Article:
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New Bradenton Noise Ordinance Causing Frustration

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BRADENTON, Fla. (WWSB) -- Bradenton City Council members approved a new version of the noise ordinance. Non-residential districts can now be louder later, but not everyone is pleased with the new rules.

For months the new draft of the ordinance has been at the center of a heated debate in Bradenton. But with the decision done, we're now hearing reaction from the people most vested in the issue.

"It was a really good compromise," said Annie Russini, executive director of the Village of the Arts. She was among residents pushing to limit the decibel level and the cut-off time for loud noise. The argument focused primarily around Motorworks Brewing.

"It's kind of heartbreaking," said Barry Elwonger, director of sales and marketing for Motorworks.

The new noise ordinance is drastically different from initial, business-friendly, proposals.

Prior to the change, music as loud as 75 decibels was allowed until 10 p.m.

For months, raising the level to 80 dB was part of the discussion.

Finally, after residents showed stiff resistance, council members settled on keeping the dB limit at 75 in non-residential districts from 7 a.m. until 10 p.m. on Sunday through Thursday. The cut-off time extends until midnight on Fridays, Saturdays and Holidays. Residential areas have a cut-off time of 7 p.m.

One major change in the ordinance, moves the point from which that level is measured. Instead of being done from the property line of the business, it will now be done from the point of the complaint.

Council members say it's an attempt to balance the needs of neighbors and businesses.

"Nothing's ever perfect when you first do it. This was a good starting point," said councilman Gene Brown in a written statement.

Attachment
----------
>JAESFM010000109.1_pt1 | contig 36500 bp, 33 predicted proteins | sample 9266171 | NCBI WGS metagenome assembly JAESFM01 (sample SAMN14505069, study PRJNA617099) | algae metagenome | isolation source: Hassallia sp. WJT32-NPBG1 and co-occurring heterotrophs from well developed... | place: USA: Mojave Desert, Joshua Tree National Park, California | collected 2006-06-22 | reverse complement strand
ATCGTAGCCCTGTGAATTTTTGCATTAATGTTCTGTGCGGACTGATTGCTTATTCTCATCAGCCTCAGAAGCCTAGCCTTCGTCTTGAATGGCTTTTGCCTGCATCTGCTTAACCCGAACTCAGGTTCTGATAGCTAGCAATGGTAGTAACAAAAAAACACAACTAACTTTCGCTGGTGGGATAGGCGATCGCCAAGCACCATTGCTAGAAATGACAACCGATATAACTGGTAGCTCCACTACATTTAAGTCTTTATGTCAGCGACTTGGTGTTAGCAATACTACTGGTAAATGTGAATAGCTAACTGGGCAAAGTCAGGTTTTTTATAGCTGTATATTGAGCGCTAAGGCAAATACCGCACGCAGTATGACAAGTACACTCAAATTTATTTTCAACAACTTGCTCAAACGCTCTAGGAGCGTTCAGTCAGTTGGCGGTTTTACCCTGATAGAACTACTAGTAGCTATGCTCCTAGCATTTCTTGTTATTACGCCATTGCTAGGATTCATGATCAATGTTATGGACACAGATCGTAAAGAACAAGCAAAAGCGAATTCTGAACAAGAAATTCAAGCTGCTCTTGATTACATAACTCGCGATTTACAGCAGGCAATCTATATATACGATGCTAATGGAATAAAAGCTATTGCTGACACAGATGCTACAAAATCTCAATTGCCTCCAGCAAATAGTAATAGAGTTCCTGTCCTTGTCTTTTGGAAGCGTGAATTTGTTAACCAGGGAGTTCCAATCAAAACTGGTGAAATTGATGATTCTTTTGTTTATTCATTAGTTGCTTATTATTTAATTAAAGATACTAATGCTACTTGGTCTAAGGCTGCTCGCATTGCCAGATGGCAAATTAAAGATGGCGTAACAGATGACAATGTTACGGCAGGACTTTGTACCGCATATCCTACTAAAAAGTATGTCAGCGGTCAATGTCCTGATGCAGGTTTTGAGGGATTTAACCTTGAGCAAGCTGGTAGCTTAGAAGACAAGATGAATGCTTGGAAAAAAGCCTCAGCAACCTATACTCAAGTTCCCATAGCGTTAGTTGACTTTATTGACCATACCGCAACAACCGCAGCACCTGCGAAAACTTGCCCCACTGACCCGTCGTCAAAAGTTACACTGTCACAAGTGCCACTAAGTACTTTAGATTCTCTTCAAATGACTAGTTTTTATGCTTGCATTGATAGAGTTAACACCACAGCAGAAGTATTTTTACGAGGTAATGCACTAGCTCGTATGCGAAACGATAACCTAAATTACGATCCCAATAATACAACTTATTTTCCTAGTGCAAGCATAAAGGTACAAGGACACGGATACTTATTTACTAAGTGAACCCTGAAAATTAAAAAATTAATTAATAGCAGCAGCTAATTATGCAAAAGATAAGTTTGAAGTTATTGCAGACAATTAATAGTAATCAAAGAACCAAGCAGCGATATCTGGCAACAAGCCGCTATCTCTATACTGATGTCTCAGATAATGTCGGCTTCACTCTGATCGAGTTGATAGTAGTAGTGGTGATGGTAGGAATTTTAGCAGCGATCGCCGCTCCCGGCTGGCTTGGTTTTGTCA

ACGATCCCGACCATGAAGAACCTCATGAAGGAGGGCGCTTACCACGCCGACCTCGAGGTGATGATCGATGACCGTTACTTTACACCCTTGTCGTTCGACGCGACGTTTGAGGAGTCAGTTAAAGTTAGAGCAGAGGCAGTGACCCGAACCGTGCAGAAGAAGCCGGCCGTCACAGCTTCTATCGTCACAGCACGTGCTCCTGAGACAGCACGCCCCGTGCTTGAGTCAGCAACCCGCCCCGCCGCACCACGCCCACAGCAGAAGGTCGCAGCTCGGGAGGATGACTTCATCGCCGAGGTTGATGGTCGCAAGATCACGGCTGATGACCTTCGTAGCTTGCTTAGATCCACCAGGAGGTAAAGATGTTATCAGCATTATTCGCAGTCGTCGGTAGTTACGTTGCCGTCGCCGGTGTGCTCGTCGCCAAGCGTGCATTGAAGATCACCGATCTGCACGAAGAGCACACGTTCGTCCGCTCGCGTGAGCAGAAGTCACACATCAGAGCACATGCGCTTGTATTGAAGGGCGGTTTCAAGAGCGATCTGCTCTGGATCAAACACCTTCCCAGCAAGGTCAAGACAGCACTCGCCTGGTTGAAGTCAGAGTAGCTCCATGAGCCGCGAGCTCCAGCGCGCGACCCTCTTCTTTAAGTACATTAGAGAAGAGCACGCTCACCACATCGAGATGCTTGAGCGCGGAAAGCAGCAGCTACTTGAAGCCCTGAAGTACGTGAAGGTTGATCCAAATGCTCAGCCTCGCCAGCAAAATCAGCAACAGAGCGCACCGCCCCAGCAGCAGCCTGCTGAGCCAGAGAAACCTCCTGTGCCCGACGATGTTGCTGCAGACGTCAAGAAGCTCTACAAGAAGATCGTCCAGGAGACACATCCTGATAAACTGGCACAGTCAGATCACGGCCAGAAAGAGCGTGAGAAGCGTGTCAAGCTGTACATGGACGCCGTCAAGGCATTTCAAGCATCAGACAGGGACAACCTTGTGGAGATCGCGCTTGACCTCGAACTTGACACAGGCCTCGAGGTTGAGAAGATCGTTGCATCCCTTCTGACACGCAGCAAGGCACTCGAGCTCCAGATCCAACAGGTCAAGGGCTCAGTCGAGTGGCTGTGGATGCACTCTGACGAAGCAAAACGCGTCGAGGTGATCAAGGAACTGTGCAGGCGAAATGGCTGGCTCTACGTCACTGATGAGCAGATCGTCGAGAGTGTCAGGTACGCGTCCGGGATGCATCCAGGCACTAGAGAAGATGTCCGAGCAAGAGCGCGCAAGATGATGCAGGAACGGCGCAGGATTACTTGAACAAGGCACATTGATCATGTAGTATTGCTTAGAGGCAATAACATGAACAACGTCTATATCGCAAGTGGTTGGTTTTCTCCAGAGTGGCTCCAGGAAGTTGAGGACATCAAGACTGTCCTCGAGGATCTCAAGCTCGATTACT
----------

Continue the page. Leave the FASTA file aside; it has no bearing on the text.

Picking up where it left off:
Motorworks Brewing says it's far from perfect. The Bradenton brewery has become the poster child for the argument to allow live music louder and later.

"It has been quite the battle, " said Elwonger. "It's not like we're out here doing big monstrous shows like you'd see at a music festival out at Bonnaroo or Coachella. Most of it is just relaxing music in the beer garden."

Elwonger says the new policy will have little impact, dubbing it a business killer and arguing the cap on late night noise stifles nightlife and slows revenues as customers head to St. Pete where live outdoor music is allowed until 2 a.m.

"I do feel like the city is definitely leaving a lot of opportunity on the table and I see a lot of businesses and nearby cities thriving because they are doing things that are much more friendly to businesses and getting people to go out and enjoy music and the arts and culture," said Elwonger.

Directly behind Motorworks is the Village of the Arts. Residents there say any louder and the music is sure to disrupt their way of life.

"There's going to be an issue not just for the Village of the Arts Neighborhood," said Russini. "But any place that someone puts up an outdoor music venue."

Russini has lived and worked in the village for nearly 20 years. She says for those living directly behind Motorworks, the process has been frustrating.

"There are issues that come up surrounding alcohol all the time, but this is specifically a sound issue for people who really do need to go to sleep and get up in the monring--as most people do," said Russini.

Her biggest concern is that the new law is enforced.

"This thing needs to have teeth or it's not going to make any difference," said Russini.

What does 75 dB really sound like? Is it a reasonable requirement? We went to sound engineer John Cohen for answers.

"Our conversation right now is probably between 60 and 70 decibels," said Cohen. "On the road, traffic is 90 dB--honking a horn, screaming down the road. But it's not the constant boom boom boom. It's not constant, it dissipates. It's not a band that's continually playing, so that can be very irritating."

Is it possible for a band like the ones that play at Motorworks to be under 75 dB?

"Realistically, a live rock band with drums, bass, maybe a guitar or two... you're well over 100 dB," said Cohen.

Realistic or not, Russini says it's important the city recognize despite it's 'mixed-use' status--the village of the arts is residential first and commercial second.

"We need protection for our homes because it's our homes first and foremost," said Russini. "There's no question when you go through the village of the arts that this is a residential community."

Motorworks says it chose this location based on the promise of the area becoming an arts and entertainment district, it's a promise it say the city never followed through with.

"They were going to try to make this a big area to try to drive that younger populous here and business and all that," said Elwonger. "But if you look at what's happened since then, pretty much since we opened and maybe on other spot, there really hasn't been anyone else opening for it. And then they're doing a lot of policies that are downright scaring business away."